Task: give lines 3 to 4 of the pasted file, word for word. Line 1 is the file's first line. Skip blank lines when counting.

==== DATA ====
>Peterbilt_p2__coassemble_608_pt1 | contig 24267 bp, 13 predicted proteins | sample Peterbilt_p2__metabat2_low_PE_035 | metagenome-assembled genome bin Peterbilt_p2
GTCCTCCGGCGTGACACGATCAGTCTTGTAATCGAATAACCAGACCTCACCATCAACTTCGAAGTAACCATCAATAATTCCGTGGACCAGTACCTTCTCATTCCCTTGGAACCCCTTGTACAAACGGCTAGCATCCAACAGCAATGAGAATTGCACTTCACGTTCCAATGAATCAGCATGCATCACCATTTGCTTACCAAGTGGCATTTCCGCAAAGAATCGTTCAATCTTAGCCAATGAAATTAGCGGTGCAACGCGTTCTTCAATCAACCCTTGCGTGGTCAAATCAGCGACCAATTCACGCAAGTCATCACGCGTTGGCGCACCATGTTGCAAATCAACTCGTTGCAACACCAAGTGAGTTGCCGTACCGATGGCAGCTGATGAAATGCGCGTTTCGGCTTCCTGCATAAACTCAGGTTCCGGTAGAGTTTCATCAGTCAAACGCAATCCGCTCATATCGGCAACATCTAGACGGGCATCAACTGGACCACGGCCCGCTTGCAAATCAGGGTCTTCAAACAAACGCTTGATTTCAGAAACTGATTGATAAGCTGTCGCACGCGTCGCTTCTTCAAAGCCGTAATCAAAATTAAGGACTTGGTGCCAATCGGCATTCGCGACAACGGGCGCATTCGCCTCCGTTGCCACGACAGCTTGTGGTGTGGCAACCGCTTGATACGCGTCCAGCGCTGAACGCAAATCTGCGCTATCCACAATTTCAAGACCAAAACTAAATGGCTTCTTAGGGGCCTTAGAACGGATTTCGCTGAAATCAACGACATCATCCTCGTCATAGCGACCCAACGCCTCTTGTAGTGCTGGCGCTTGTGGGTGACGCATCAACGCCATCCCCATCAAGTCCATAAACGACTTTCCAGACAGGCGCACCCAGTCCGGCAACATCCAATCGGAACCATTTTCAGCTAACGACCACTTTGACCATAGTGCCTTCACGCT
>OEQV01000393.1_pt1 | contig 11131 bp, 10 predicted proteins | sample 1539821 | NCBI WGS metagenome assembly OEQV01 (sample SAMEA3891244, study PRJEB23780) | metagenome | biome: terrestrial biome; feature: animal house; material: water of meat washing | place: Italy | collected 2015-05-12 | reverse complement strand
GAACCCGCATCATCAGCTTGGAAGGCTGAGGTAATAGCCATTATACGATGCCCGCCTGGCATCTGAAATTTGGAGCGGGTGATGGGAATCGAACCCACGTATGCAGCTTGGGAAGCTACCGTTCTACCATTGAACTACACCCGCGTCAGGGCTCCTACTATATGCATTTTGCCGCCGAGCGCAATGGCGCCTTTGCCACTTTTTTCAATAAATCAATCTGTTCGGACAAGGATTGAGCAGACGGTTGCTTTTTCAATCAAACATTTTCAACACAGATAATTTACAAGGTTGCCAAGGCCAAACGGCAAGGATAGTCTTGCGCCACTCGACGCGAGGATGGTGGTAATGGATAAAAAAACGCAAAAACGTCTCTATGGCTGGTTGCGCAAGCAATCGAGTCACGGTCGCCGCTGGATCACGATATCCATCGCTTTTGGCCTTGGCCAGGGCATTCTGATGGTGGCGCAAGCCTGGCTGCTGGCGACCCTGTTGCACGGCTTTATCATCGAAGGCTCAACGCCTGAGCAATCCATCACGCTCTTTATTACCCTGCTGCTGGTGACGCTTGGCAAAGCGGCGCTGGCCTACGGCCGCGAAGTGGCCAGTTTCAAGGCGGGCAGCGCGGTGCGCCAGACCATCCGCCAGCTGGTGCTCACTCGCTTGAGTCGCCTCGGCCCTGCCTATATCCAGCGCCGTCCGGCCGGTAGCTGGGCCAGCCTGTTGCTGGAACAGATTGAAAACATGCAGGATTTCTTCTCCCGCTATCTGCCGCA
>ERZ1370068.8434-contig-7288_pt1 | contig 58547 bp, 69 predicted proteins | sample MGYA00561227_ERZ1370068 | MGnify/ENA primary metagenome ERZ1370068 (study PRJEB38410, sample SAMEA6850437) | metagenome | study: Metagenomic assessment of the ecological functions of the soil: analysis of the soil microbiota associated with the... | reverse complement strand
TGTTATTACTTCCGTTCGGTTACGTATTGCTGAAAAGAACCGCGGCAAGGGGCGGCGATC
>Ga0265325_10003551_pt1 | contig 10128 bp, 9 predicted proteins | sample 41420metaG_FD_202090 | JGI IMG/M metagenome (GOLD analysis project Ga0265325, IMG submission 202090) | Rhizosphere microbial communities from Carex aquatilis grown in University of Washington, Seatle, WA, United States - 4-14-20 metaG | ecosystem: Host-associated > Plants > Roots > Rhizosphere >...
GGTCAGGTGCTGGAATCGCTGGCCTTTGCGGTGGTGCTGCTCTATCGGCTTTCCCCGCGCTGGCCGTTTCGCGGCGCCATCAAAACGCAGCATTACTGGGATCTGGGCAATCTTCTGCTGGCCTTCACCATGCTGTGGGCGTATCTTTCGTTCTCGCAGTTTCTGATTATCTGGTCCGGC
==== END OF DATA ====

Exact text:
>OEQV01000393.1_pt1 | contig 11131 bp, 10 predicted proteins | sample 1539821 | NCBI WGS metagenome assembly OEQV01 (sample SAMEA3891244, study PRJEB23780) | metagenome | biome: terrestrial biome; feature: animal house; material: water of meat washing | place: Italy | collected 2015-05-12 | reverse complement strand
GAACCCGCATCATCAGCTTGGAAGGCTGAGGTAATAGCCATTATACGATGCCCGCCTGGCATCTGAAATTTGGAGCGGGTGATGGGAATCGAACCCACGTATGCAGCTTGGGAAGCTACCGTTCTACCATTGAACTACACCCGCGTCAGGGCTCCTACTATATGCATTTTGCCGCCGAGCGCAATGGCGCCTTTGCCACTTTTTTCAATAAATCAATCTGTTCGGACAAGGATTGAGCAGACGGTTGCTTTTTCAATCAAACATTTTCAACACAGATAATTTACAAGGTTGCCAAGGCCAAACGGCAAGGATAGTCTTGCGCCACTCGACGCGAGGATGGTGGTAATGGATAAAAAAACGCAAAAACGTCTCTATGGCTGGTTGCGCAAGCAATCGAGTCACGGTCGCCGCTGGATCACGATATCCATCGCTTTTGGCCTTGGCCAGGGCATTCTGATGGTGGCGCAAGCCTGGCTGCTGGCGACCCTGTTGCACGGCTTTATCATCGAAGGCTCAACGCCTGAGCAATCCATCACGCTCTTTATTACCCTGCTGCTGGTGACGCTTGGCAAAGCGGCGCTGGCCTACGGCCGCGAAGTGGCCAGTTTCAAGGCGGGCAGCGCGGTGCGCCAGACCATCCGCCAGCTGGTGCTCACTCGCTTGAGTCGCCTCGGCCCTGCCTATATCCAGCGCCGTCCGGCCGGTAGCTGGGCCAGCCTGTTGCTGGAACAGATTGAAAACATGCAGGATTTCTTCTCCCGCTATCTGCCGCA